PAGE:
By Cori Burcham
In the rocky landscape of Harris Mountain, a mere 10 miles from the town of Cascade, Montana, a lightning strike in July 2021 ignited a wildfire that would spread in under two months to more than 30,000 acres of forested land.
Due to the increase in wildfires caused by an extreme drought and heat wave out West, the National Interagency Fire Center issued its highest preparedness level in the summer of 2021 to allocate enough national resources to the region. Among those resources was the Delaware Wildland Fire Crew: a 20-person team of certified firefighters who, after traveling across the country by road for four days, were one of the first teams assigned to the Harris Mountain Fire.
With limited resources and a short time frame to adjust to the elevation and rough terrain, the team worked alongside the West Yellowstone Smokejumpers carrying out fire line construction and burnout operations for grueling 16-hour shifts, every day for 14 days. The Harris Mountain Fire is only the most recent challenging out-of-state assignment the Delaware wildfire crew has assisted with, with an average of at least one assignment per year.
To get a firsthand account of the Delaware wildfire crew, Delaware Independent spoke with Delaware Department of Agriculture’s Assistant Forestry Administrator Kyle Hoyd and Forest Stewardship Coordinator Sam Topper, the leadership behind the Wildland Fire Program.
According to Hoyd, no prior firefighting experience is necessary to join, only an appreciation for the outdoors and the ability to be away from home for two to three weeks at a time.
Crew members are paid and meals, lodging and travel are covered.
Every new recruit’s journey to become a Delaware wildland firefighter begins in the same way, with a 40-plus hour training program hosted by the Delaware Forest Service. The program requires enrollment in five online courses, three introductory classes centered on wildland fire and two Federal Emergency Management Agency prerequisite courses. It also requires new recruits to perform a hands-on practical skills test and work capacity test during an annual fire camp, a daylong seminar that deals with shelter deployment, tool handling, and a live-burn fire simulation.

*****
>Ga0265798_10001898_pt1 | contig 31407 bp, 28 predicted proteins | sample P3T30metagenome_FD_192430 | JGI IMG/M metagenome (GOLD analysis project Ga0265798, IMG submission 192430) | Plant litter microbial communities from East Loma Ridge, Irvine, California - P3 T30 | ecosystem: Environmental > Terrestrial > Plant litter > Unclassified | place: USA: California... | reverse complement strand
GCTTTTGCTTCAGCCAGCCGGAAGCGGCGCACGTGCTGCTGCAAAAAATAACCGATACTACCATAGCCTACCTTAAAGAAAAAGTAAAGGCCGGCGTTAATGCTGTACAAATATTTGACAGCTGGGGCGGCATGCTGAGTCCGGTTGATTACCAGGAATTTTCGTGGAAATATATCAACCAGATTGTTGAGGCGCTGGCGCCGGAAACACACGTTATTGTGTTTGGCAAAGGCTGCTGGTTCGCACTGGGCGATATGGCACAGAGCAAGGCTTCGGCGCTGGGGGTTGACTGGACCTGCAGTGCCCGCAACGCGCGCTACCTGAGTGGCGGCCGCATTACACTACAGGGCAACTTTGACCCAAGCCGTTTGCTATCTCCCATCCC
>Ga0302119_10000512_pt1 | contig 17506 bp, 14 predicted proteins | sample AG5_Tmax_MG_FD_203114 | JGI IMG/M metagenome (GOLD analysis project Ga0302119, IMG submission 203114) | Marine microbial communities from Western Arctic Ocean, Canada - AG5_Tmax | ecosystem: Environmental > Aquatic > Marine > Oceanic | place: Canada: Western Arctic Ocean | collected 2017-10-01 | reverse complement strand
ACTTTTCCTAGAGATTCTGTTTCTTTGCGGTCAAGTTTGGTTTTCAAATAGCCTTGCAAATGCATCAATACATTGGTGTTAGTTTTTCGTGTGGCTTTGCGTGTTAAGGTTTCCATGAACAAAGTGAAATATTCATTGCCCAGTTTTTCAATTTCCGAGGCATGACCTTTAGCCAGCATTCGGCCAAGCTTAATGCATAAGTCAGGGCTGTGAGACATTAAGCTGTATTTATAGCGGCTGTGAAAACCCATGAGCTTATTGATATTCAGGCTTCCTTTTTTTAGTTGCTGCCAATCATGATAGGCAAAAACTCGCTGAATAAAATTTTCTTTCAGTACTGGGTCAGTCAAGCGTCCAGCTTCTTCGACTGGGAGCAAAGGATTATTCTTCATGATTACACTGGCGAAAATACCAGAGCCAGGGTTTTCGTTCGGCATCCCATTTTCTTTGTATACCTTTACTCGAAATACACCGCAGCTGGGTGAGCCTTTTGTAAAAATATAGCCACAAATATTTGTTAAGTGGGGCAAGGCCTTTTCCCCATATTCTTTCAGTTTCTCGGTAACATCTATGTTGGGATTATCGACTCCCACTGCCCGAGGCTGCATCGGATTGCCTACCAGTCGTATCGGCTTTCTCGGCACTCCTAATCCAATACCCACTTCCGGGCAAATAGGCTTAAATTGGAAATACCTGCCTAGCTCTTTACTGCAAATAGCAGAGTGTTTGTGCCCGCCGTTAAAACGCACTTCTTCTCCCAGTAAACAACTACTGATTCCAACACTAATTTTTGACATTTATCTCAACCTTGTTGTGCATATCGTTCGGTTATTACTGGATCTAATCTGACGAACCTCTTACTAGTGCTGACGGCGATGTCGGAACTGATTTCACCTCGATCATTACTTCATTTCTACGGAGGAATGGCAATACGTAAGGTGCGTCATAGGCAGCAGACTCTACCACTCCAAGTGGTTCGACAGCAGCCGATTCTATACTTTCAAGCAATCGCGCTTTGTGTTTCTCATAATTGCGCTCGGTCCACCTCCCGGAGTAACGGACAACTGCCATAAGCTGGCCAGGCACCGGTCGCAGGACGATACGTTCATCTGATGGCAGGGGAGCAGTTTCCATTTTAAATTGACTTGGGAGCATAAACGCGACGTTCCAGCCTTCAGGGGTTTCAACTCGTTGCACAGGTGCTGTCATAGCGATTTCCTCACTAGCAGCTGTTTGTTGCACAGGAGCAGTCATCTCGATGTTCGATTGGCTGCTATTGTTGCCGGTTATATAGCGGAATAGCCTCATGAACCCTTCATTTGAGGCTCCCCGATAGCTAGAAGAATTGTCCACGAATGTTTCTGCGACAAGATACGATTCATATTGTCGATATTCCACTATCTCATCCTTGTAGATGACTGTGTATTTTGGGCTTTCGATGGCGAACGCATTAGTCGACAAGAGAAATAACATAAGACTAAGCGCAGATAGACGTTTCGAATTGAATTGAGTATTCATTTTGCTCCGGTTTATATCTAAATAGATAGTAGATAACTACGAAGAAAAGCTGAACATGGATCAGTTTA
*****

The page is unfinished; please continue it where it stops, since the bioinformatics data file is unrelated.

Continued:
With only a single day of hands-on fire training, rookies don’t have very long to become acclimated to the high-risk environment before they’re literally thrown into the fire on their first out-of-state assignment, but Topper maintains it’s not possible to adequately prepare for such conditions and there’s no substitute for the actual experience.
“We can only spend so much time preparing. The good news is that this business is very serious about the concept and process of risk management so we’ve thought about that and we do have mitigations in place,” Topper said. “We have a command structure that helps to mitigate that risk and we also have a limit to how many rookies we take on any one crew.”
While Topper has earned various leadership qualifications, such as crew boss and incident commander, over the course of his 17-year-long career with the forest service, he too was once a rookie. Apart from taking a few wildfire courses when earning his degree in forestry, Topper didn’t have prior firefighting experience when he was first employed by the Delaware Forest Service in January 2005. Looking back on his first wildfire trip, he remembered feeling rather overwhelmed and likened his experience to a fish out of water.